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How You Missed the Next Big Thing: A Note to Creatives


Ted used to be the mayor of Nixon’s Coffeehouse. He didn’t work there, but he was always at the place, greeting people, making friends, connecting people. Sometimes Ted could be annoying, but he definitely had a presence that made Nixon’s feel like a welcoming, comfortable joint. Then something happened.

Ted got an iPhone. He started playing stupid games and downloading apps and just not really talking to anybody. For a while, some people liked it. Like I said, he was annoying sometimes. But after he got the phone, he was there, but he was just missing. He sat there playing his game like a chimp given a cheap toy in the zoo, dull and placidly entertained, but not engaging with anybody around him. He lost his position as the mayor because he no longer engaged with anybody.

I do a lot of work in coffee shops. Not always the most productive work, but sometimes the best stuff I come up with. Here’s the catch, I do it alone, without a phone or laptop or apps or tablet or any of that. Just me, a coffee, and pen and paper.

(How very hipster, I know.)

Maybe that’s why it took me a really long time to get a smartphone. Way too long, according to those who I had to text by scrolling through letters, one at a time. Mostly, I was too poor to buy one. But also, I didn’t want to lose my citizenship in the land of the living.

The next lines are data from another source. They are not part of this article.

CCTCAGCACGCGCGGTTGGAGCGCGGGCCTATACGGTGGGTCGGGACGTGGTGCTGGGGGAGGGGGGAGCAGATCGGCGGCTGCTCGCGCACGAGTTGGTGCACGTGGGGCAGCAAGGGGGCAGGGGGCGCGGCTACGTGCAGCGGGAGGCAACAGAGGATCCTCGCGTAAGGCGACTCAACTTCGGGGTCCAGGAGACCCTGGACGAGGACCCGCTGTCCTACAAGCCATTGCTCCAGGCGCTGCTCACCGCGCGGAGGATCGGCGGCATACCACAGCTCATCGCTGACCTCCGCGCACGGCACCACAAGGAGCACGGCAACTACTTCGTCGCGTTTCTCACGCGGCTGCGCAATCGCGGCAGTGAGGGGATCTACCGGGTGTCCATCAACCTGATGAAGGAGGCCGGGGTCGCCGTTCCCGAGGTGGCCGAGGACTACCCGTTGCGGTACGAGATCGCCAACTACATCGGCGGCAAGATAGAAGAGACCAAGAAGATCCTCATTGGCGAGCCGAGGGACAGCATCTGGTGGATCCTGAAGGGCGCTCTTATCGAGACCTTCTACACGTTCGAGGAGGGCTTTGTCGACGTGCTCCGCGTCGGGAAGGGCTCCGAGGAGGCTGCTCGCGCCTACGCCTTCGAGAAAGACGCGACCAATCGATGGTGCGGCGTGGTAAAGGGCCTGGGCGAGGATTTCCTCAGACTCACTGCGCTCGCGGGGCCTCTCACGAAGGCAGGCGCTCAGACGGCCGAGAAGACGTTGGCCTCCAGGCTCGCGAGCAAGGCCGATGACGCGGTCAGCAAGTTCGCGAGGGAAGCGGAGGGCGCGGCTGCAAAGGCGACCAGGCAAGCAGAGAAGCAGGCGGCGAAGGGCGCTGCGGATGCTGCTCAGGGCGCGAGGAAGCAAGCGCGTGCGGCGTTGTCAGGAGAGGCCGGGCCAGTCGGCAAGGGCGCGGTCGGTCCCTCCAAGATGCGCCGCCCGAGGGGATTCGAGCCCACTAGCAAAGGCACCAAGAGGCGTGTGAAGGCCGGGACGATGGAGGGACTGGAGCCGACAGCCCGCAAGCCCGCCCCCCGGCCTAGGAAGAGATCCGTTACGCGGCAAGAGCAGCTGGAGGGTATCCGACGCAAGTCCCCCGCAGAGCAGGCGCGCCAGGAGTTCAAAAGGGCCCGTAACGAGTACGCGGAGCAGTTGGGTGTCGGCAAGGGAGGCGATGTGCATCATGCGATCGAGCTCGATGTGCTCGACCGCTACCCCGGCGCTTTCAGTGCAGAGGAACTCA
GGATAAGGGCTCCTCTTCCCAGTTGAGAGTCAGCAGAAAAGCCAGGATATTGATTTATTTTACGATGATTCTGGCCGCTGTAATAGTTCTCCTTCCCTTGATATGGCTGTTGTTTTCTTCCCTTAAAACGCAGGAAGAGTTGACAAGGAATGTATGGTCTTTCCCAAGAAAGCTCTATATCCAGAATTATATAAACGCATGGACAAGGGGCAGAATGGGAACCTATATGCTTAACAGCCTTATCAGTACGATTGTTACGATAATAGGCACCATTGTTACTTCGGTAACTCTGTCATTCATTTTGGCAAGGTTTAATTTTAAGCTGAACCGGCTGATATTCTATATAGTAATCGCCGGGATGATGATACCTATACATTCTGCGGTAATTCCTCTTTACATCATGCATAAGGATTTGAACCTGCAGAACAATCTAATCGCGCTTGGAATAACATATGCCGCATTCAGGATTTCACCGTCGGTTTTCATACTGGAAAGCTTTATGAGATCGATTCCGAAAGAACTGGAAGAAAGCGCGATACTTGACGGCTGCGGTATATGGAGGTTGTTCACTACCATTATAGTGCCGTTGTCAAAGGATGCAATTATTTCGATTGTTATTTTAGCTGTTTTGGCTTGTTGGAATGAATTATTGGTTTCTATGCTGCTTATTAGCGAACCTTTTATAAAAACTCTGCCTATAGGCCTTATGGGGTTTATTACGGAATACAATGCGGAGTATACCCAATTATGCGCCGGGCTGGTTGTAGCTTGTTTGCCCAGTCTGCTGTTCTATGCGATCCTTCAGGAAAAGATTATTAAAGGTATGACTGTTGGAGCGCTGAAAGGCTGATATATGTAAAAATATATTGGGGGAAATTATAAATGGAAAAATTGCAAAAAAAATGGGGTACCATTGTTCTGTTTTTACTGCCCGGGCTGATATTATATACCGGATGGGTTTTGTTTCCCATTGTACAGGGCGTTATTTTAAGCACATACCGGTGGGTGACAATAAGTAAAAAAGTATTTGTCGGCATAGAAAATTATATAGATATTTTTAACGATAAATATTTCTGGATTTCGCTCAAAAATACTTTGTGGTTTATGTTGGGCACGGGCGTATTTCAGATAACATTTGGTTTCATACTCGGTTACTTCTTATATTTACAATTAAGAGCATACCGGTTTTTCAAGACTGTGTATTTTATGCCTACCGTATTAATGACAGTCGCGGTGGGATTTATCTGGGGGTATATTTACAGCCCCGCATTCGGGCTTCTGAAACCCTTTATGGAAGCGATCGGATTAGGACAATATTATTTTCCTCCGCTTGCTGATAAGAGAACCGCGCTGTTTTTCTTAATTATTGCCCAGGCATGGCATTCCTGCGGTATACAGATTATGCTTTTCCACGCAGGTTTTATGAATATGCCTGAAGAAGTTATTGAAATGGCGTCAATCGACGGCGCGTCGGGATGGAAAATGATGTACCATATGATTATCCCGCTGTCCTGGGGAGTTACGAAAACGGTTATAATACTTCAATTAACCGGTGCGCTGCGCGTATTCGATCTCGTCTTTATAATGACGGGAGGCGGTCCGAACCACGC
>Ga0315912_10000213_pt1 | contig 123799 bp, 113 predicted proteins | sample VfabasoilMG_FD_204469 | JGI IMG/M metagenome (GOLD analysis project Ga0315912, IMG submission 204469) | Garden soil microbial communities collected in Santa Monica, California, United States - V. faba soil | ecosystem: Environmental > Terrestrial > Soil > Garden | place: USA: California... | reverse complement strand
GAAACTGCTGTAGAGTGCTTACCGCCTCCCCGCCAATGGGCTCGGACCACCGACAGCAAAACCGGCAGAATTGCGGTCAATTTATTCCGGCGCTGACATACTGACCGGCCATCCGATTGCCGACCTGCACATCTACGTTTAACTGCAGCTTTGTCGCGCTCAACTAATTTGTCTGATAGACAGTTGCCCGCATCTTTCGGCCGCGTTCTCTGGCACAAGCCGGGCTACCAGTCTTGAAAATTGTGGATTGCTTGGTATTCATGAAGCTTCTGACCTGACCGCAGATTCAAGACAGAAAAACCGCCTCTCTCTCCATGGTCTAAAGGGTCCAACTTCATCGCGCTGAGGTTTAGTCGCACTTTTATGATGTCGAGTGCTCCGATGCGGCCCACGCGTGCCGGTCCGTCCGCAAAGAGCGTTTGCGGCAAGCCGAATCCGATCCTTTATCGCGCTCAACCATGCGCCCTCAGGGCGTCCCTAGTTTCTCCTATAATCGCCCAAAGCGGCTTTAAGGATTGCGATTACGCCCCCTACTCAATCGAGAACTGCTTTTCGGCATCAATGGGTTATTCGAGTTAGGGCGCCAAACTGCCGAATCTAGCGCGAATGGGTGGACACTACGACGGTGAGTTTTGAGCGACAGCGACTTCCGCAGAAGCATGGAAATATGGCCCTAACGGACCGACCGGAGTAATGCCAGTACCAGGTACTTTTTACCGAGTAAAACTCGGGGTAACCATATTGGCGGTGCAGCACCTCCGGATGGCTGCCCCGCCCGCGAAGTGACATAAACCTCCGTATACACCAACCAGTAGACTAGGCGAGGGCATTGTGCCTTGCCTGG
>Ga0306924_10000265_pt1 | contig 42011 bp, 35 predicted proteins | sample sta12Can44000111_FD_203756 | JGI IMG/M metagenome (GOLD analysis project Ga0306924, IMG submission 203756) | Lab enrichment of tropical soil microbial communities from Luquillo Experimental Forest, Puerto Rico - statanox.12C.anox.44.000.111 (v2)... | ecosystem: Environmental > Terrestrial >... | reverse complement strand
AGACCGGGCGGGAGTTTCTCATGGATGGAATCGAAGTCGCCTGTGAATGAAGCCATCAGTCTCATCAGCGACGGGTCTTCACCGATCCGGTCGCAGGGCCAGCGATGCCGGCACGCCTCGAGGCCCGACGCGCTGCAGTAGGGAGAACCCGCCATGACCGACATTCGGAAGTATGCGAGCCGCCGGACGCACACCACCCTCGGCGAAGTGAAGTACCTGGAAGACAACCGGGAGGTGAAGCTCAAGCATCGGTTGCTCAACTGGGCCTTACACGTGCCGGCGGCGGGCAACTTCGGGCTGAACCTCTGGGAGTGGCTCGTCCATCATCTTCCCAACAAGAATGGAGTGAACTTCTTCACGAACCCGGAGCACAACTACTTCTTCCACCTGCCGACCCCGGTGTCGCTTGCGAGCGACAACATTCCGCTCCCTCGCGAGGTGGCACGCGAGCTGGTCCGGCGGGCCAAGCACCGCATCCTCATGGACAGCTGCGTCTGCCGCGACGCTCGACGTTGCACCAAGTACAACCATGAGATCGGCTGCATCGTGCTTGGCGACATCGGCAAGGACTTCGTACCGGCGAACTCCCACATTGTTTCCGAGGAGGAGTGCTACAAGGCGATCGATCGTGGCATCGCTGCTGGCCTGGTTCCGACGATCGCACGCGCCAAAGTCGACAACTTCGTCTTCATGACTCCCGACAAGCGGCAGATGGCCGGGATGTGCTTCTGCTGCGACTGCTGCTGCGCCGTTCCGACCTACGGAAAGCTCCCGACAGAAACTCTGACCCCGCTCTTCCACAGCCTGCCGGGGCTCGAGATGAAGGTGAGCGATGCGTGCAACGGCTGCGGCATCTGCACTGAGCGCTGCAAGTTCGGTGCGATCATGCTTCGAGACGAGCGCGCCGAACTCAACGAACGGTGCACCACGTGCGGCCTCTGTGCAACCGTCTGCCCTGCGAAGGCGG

When you look around at people in coffee shops, at the store, driving (godhelpus) at restaurants, people are connected, but they’re not connecting. They’re missing IT by being somewhere else.

Creative people have been blessed with an eye for observation. Our job is to tell the story that people can’t articulate themselves. It’s our mission to share the story so the people feel like they’re there too. Unfortunately, what was meant to be a tool now supersedes everything we could be doing.

Our smartphones and other technology hinders us from connecting with the environment around us. We’re doing, but not seeing.

So here’s the challenge: Take yourself out to lunch, and don’t bring any technology. Notice the people and things around you.

How does the man across the room pick up his fork? How does he chew?

What is that gaggle of women laughing about, and why are they drinking at lunch?

How does the air feel on your skin? How does your corner of the world smell?

Engage with your waiter. Engage with your food.

If it feels weird, then you’ve been disconnected for way to long. Welcome back.

You might get an idea to write the next bestseller.  You could also get new ideas for your business, or realize how to solve a problem, be inspired to create a social enterprise, or see a new way to market what you’re selling. You might also make friends who are right in front of you. Most of all, you’ll be connecting with life right here and now, and if the next big thing comes and sits right in front of you, you’ll actually see it.

Published inArtBusinessInspiration

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